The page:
Why you should trust your judgement and decisions

Introducing the Green Bin Theory which explains If you're a wolf, a sheep or a sheepdog—and why it matters.

Here's why you should trust your judgement and decisions. I call it my Green Bin Theory.

A couple of questions first: Are you a sheep? Wolf? Or sheepdog?

If everyone does something, does that make it okay? How do we know what is right or wrong? How do we not follow what society deems okay?

How do we follow our own path when everyone has their opinion of what we are expected to do?

It's easy, right?

I don't think it's as easy as you might think.

When you're thinking about why you should trust your judgement and decisions, remember that nobody who broke the mould ever had it easy.

Our greatest inventions were questioned. Our greatest thought leaders were labelled dreamers or weirdos or plain crazy and told their vision was impossible.

Only a short time ago, slavery and segregation were normal. Smoking was seen as good for health. 20 years ago when I started yoga, I was the only man in the class.

Which brings us back to my Green Bin Theory.

Here's how it works. You believe it's green bin day, so you wake up early and head off to take it out—but everyone else has put their recycling bin out.

You start to question whether you have your days mixed up, and question how all these people could have it so wrong. So then you start to question yourself: 'Is it me, or is it them?'

At that moment, you have a choice: go with the masses or trust you have your days right.

Who knows why everyone has put the wrong bin out on that day—someone could have put the wrong bin out first and everyone followed—but whatever the reason, it's on them (and we can have compassion if not understanding for their choices.)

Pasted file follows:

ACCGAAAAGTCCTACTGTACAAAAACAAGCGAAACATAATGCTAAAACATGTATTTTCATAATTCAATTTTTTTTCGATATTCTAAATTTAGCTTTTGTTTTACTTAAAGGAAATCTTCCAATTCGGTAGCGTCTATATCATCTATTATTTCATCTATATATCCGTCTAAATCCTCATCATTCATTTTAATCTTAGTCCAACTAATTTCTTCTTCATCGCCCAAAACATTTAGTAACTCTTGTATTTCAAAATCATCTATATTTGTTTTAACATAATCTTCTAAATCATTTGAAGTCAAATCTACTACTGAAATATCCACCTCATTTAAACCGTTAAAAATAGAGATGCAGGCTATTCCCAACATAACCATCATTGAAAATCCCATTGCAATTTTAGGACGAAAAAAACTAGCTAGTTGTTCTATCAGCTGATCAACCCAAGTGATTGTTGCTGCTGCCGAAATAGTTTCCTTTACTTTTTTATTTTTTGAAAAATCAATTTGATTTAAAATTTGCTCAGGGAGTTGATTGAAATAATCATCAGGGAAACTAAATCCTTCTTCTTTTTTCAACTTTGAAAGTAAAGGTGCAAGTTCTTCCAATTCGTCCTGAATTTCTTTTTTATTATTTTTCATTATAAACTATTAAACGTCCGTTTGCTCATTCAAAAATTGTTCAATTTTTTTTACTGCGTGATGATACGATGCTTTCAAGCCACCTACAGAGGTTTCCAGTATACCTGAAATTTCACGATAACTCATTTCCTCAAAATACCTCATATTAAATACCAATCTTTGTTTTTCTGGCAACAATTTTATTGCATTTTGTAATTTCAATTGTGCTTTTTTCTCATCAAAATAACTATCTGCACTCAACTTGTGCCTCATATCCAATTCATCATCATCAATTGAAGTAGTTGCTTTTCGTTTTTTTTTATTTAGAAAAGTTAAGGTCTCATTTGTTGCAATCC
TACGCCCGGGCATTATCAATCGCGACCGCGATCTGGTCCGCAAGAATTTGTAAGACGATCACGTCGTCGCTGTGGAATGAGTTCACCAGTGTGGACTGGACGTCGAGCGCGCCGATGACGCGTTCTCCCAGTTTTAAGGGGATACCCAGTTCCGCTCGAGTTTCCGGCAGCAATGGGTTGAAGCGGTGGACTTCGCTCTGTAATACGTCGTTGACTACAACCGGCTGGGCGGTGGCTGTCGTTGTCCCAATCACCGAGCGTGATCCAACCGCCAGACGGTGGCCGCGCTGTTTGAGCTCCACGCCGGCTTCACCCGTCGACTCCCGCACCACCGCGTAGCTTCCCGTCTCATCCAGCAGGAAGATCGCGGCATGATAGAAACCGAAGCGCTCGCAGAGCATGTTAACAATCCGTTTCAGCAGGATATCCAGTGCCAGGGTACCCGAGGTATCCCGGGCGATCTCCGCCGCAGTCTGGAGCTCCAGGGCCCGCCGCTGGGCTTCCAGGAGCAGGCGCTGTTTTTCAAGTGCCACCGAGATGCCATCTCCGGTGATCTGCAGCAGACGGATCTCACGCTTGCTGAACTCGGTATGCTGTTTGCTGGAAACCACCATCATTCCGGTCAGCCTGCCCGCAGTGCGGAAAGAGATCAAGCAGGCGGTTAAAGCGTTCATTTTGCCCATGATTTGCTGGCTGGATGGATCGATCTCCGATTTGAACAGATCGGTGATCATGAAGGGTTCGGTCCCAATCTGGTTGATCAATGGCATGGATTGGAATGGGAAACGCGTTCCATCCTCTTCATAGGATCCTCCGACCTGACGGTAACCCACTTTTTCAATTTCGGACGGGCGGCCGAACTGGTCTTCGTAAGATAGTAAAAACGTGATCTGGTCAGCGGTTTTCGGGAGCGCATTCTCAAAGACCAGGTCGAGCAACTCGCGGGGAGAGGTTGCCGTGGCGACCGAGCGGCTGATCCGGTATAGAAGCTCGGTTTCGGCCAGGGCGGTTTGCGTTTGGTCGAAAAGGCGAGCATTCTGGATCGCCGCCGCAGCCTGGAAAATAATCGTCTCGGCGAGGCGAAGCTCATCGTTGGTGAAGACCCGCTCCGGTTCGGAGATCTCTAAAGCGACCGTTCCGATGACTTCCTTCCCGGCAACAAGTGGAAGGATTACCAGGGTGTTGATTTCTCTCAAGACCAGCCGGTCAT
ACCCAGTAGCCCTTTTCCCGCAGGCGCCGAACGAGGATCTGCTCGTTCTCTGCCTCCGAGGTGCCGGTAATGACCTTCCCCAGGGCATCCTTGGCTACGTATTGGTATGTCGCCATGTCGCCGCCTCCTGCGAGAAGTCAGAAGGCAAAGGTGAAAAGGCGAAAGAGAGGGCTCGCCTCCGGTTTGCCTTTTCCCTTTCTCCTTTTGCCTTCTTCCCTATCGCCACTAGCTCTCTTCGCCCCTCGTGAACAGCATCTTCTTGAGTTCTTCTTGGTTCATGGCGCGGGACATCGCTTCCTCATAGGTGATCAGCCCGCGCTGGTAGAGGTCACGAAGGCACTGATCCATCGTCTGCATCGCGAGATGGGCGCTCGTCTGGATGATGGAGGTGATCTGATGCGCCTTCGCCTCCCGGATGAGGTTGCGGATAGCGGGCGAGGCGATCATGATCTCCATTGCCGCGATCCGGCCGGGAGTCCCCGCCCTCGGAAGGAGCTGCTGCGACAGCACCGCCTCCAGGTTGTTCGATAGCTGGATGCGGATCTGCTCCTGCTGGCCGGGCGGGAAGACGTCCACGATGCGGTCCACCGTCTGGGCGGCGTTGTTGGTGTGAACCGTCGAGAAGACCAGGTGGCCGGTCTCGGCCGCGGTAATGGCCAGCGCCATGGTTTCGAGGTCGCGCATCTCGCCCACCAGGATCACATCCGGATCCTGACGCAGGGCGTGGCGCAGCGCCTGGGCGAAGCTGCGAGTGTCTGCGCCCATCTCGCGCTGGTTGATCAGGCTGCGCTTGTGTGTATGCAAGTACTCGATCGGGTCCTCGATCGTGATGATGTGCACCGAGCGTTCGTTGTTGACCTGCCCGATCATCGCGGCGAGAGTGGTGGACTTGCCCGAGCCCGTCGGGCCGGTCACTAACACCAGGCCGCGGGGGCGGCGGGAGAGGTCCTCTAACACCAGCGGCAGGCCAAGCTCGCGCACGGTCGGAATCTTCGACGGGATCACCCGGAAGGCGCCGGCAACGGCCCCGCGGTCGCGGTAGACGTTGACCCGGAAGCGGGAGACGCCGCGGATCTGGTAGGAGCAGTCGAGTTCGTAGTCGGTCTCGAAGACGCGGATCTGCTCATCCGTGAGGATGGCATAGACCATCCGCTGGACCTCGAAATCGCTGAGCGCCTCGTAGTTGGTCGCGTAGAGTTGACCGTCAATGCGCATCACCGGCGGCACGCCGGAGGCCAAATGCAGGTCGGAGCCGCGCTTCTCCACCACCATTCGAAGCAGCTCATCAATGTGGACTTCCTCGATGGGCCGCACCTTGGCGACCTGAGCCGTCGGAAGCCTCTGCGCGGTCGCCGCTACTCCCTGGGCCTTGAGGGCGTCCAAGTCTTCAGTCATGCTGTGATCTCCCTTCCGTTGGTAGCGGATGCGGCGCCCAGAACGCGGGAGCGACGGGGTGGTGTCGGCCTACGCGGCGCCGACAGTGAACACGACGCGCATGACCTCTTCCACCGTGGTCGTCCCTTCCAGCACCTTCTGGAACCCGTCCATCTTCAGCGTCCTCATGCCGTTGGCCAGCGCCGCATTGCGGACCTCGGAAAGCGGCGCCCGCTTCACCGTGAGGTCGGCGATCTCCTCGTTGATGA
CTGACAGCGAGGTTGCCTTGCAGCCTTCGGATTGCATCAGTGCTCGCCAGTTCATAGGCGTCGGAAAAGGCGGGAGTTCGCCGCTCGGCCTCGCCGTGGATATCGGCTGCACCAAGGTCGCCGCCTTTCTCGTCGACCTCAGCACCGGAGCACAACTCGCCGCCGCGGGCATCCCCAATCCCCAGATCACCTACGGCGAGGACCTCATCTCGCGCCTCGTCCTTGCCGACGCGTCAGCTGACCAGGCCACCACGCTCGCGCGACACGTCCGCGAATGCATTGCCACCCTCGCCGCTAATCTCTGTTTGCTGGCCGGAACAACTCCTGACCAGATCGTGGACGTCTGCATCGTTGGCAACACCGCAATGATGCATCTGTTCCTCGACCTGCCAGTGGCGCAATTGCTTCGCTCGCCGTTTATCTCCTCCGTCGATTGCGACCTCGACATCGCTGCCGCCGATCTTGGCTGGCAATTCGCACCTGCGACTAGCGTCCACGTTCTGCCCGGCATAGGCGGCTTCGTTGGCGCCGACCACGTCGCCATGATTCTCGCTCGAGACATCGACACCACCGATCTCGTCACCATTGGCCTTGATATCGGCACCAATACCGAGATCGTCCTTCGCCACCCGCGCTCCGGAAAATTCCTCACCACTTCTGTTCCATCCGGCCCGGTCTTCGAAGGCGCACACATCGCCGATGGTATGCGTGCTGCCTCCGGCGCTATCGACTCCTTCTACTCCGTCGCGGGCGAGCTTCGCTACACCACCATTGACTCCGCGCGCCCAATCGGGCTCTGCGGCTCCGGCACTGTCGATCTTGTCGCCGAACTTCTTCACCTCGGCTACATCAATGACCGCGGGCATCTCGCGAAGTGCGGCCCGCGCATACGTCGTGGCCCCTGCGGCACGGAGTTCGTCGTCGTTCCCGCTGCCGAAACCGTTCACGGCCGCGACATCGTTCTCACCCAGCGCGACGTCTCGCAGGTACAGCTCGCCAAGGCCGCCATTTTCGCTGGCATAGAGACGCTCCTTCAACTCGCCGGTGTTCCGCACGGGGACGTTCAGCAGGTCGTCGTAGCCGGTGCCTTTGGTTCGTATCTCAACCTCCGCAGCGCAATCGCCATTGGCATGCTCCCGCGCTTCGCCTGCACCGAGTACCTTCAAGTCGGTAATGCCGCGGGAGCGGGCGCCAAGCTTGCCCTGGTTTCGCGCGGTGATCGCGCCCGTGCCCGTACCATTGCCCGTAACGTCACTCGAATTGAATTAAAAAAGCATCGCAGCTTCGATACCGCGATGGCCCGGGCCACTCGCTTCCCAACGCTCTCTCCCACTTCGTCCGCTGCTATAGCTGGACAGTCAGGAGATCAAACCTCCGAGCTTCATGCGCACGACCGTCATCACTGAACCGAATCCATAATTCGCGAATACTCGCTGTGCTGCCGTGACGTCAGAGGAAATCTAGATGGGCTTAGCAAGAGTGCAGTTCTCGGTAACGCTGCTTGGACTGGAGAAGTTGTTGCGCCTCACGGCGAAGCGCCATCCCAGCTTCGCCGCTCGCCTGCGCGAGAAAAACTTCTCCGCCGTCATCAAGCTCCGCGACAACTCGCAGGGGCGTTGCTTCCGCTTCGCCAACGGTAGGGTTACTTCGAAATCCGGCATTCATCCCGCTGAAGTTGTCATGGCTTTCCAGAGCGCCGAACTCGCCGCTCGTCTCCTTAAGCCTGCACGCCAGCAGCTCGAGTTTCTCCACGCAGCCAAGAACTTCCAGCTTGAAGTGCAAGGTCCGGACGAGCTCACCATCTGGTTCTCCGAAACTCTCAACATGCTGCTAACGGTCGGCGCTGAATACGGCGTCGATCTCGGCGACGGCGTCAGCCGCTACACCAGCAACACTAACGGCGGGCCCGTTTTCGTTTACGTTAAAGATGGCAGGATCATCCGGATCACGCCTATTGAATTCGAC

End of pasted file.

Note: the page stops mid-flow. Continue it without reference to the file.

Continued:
How do we trust ourselves and ensure our message, attitude and beliefs are not comprised by the influence of society or the media?

There are a few ways. Let me know your own ideas in the comments below.

  1. Make sure that what you are wanting to achieve or create is ecological. Ask it is GOOD for ME—does it serve my needs, will it benefit me, add to my quality of life, contribute to my health, wealth and happiness? Is it GOOD for OTHERS—will it benefit those around me and help them grow. Is it GOOD for the GREATER GOOD—will the thing I am going to achieve have a positive effect on society?
  2. Spend time in quiet meditating or out in nature and do deep work. Sit in the dark, completely distraction free and breathe, relax and allow the ideas to come to you. Nikola Tesla said when he sat in the dark, ideas would come to him from space. Thomas Edison said he could only take inventions for some ideas, as they came to him from another source. Napoleon Hill called it the infinite intelligence, Brian Tracy calls it accessing your super conscious mind and to Dr Joe Dispenza it's the quantum field.
  3. Be tolerant and compassionate with others. If you don't agree with their views or ideas, don't hate on them or vilify them. Raise your level of consciousness by taking a world view.

Standing strong and holding true to yourself despite all the noises takes a whole lot of courage.

To walk the path less travelled and pave the way for others, you have to trust and believe it can be done.

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